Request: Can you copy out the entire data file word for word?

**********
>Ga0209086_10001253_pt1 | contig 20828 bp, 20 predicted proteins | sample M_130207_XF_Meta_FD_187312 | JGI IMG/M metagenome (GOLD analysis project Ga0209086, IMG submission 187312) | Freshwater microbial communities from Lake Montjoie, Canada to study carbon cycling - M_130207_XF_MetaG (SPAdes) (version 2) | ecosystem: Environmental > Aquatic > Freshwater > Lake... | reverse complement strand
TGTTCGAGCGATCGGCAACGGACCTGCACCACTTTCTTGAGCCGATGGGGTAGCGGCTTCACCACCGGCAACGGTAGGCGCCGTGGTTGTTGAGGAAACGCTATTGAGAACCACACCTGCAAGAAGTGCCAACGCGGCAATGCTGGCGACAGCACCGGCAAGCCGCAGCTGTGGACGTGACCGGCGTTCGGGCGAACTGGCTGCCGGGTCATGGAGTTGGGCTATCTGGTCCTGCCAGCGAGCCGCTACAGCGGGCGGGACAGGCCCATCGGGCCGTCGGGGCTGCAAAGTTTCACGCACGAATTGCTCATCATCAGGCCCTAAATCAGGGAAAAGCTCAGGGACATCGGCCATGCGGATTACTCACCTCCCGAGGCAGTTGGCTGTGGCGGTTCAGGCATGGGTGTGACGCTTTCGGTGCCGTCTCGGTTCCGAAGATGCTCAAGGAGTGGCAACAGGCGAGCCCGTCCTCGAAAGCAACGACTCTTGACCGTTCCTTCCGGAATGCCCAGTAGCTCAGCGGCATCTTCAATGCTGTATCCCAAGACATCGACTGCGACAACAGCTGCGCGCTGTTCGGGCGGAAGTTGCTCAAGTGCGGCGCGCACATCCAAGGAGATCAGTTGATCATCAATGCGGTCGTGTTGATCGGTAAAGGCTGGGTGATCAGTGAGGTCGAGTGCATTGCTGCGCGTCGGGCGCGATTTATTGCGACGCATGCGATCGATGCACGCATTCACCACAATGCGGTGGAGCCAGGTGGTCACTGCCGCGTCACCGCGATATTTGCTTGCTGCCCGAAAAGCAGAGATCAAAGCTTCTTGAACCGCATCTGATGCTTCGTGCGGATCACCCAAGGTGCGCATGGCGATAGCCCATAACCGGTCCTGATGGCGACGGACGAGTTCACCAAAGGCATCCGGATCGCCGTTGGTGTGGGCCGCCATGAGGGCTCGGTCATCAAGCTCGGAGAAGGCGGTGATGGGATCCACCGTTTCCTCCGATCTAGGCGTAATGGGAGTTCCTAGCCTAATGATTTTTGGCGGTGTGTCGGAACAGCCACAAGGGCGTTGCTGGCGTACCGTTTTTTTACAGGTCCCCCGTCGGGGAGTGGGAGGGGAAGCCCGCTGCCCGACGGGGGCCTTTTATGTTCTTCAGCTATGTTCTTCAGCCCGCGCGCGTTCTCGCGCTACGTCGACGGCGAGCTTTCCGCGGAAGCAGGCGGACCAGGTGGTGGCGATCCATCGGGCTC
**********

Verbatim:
>Ga0209086_10001253_pt1 | contig 20828 bp, 20 predicted proteins | sample M_130207_XF_Meta_FD_187312 | JGI IMG/M metagenome (GOLD analysis project Ga0209086, IMG submission 187312) | Freshwater microbial communities from Lake Montjoie, Canada to study carbon cycling - M_130207_XF_MetaG (SPAdes) (version 2) | ecosystem: Environmental > Aquatic > Freshwater > Lake... | reverse complement strand
TGTTCGAGCGATCGGCAACGGACCTGCACCACTTTCTTGAGCCGATGGGGTAGCGGCTTCACCACCGGCAACGGTAGGCGCCGTGGTTGTTGAGGAAACGCTATTGAGAACCACACCTGCAAGAAGTGCCAACGCGGCAATGCTGGCGACAGCACCGGCAAGCCGCAGCTGTGGACGTGACCGGCGTTCGGGCGAACTGGCTGCCGGGTCATGGAGTTGGGCTATCTGGTCCTGCCAGCGAGCCGCTACAGCGGGCGGGACAGGCCCATCGGGCCGTCGGGGCTGCAAAGTTTCACGCACGAATTGCTCATCATCAGGCCCTAAATCAGGGAAAAGCTCAGGGACATCGGCCATGCGGATTACTCACCTCCCGAGGCAGTTGGCTGTGGCGGTTCAGGCATGGGTGTGACGCTTTCGGTGCCGTCTCGGTTCCGAAGATGCTCAAGGAGTGGCAACAGGCGAGCCCGTCCTCGAAAGCAACGACTCTTGACCGTTCCTTCCGGAATGCCCAGTAGCTCAGCGGCATCTTCAATGCTGTATCCCAAGACATCGACTGCGACAACAGCTGCGCGCTGTTCGGGCGGAAGTTGCTCAAGTGCGGCGCGCACATCCAAGGAGATCAGTTGATCATCAATGCGGTCGTGTTGATCGGTAAAGGCTGGGTGATCAGTGAGGTCGAGTGCATTGCTGCGCGTCGGGCGCGATTTATTGCGACGCATGCGATCGATGCACGCATTCACCACAATGCGGTGGAGCCAGGTGGTCACTGCCGCGTCACCGCGATATTTGCTTGCTGCCCGAAAAGCAGAGATCAAAGCTTCTTGAACCGCATCTGATGCTTCGTGCGGATCACCCAAGGTGCGCATGGCGATAGCCCATAACCGGTCCTGATGGCGACGGACGAGTTCACCAAAGGCATCCGGATCGCCGTTGGTGTGGGCCGCCATGAGGGCTCGGTCATCAAGCTCGGAGAAGGCGGTGATGGGATCCACCGTTTCCTCCGATCTAGGCGTAATGGGAGTTCCTAGCCTAATGATTTTTGGCGGTGTGTCGGAACAGCCACAAGGGCGTTGCTGGCGTACCGTTTTTTTACAGGTCCCCCGTCGGGGAGTGGGAGGGGAAGCCCGCTGCCCGACGGGGGCCTTTTATGTTCTTCAGCTATGTTCTTCAGCCCGCGCGCGTTCTCGCGCTACGTCGACGGCGAGCTTTCCGCGGAAGCAGGCGGACCAGGTGGTGGCGATCCATCGGGCTC